I took a stage makeup class and all I got was a gorgeous makeover and new skills for life.

It was pretty awesome.

First, Le Results.

Here are a few shots of me modeling in soft, romantic fluorescent light of my litchenbedroom (I live in a studio). I didn’t think to show you my eyes closed because, naturually, my number one concern while taking photos is making sure my nose doesn’t take up 3/4ths of the shot. Sorry! #priorities


I woke up like this. (LOL JK this took 45 mins).
I woke up like this. (LOL JK this took 45 mins).

Before this I was trying to get a clear shot of the makeup in the bathroom for a long time, and my face started getting tired. My smile became kind of… demented… and I rolled with it.

Trying to be pretty is tiring.


True story: I used to make faces at my ex-boyfriend all the time while being silly and he would suddenly get really serious and say, “That was too scary, never do that face again.”

ANYWAY. This makeup class was two hours long, and offered at my bellydance studio, taught by the director of the school.

K, a teacher and performer, used to do 5 shows a day in Las Vegas in the same face of makeup, so clearly she knew her pencil eyeliner from her potted to her liquid felt-tip. The first hour was spent watching in awe as she applied her typical stage face, which was awkward, but informative. It’s not very often you get to openly gape at another dancer while she does her makeup and not get a strange look.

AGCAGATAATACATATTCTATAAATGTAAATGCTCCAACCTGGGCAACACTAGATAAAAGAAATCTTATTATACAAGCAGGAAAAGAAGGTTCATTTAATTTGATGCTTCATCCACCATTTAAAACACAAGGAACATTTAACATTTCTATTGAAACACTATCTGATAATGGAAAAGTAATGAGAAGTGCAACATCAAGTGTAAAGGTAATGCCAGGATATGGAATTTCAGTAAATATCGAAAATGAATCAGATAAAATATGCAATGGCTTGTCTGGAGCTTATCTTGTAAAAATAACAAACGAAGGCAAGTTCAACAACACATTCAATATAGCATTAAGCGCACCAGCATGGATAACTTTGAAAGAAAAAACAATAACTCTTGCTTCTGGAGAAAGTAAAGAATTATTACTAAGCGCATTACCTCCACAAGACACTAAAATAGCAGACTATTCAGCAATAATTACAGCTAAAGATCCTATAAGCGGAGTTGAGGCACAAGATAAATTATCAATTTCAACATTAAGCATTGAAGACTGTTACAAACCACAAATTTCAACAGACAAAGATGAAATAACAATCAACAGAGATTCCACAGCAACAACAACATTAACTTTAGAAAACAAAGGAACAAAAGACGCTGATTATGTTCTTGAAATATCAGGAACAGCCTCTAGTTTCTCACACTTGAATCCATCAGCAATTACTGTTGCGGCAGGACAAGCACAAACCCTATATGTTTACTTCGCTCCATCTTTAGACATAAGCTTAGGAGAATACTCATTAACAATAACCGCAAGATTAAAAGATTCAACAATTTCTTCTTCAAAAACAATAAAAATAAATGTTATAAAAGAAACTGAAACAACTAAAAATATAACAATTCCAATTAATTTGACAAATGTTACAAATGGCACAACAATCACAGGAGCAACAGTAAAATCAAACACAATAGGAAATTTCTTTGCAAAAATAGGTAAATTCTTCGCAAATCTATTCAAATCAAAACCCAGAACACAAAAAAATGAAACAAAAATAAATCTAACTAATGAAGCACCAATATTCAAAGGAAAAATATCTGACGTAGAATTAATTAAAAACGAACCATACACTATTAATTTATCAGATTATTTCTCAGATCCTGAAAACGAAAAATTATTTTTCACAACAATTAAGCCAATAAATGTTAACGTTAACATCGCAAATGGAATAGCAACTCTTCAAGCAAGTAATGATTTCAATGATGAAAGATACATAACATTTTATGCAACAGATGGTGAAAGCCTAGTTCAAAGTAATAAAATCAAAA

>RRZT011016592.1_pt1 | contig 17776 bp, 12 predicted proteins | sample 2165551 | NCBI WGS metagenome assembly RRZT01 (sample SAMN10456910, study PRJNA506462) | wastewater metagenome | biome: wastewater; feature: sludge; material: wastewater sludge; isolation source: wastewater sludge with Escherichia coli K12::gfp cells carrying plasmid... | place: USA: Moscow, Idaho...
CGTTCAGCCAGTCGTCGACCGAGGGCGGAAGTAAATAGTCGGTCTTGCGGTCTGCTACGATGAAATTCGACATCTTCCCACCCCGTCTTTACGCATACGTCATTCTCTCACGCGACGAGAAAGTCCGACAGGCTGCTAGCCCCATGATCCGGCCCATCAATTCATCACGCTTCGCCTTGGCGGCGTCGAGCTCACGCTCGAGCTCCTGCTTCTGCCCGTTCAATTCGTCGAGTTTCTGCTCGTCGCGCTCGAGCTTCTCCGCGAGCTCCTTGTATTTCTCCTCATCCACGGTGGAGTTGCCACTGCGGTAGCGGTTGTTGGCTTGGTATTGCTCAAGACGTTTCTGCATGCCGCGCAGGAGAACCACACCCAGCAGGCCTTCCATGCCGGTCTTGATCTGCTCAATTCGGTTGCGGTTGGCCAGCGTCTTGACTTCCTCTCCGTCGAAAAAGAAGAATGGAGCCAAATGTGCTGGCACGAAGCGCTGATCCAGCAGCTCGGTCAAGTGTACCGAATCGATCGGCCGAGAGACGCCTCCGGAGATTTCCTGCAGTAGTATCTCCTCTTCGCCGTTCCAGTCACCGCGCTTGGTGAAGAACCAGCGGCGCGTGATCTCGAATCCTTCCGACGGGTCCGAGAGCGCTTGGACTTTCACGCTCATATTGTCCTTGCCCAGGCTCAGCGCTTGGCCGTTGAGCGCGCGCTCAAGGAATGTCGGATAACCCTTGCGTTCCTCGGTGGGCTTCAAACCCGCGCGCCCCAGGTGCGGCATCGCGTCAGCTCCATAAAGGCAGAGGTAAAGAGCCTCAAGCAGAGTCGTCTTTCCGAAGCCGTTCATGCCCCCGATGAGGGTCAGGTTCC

True Story #2: speaking of dancers putting on makeup, part of the reason I decided to take this class was because of a passive aggressive comment one of my dance idols made before our last show. She came up behind me in the dressing room while I was digging through my makeup bag, and thinking she needed the mirror, I immediately cleared a spot for her. But she said, “No, no, I’m fine–did you do your own makeup?” and I totally fan-girled and turned red and said yes, yes I did (OMG SHE LIKES MY MAKEUP??!!!). And then she sighed and walked away. “We really have to offer that makeup class at Bellyqueen again.”


So anyway, I decided to take the class–the second, more hilarious half of which was spent using our own supplies to try and do anything resembling what we had just been shown. The steps were as follows.


-Moisturizer (always, K said we should let it soak in for 10 minutes before doing anything else)

-Primer (Yas, suction cup your makeup to yo’ face!)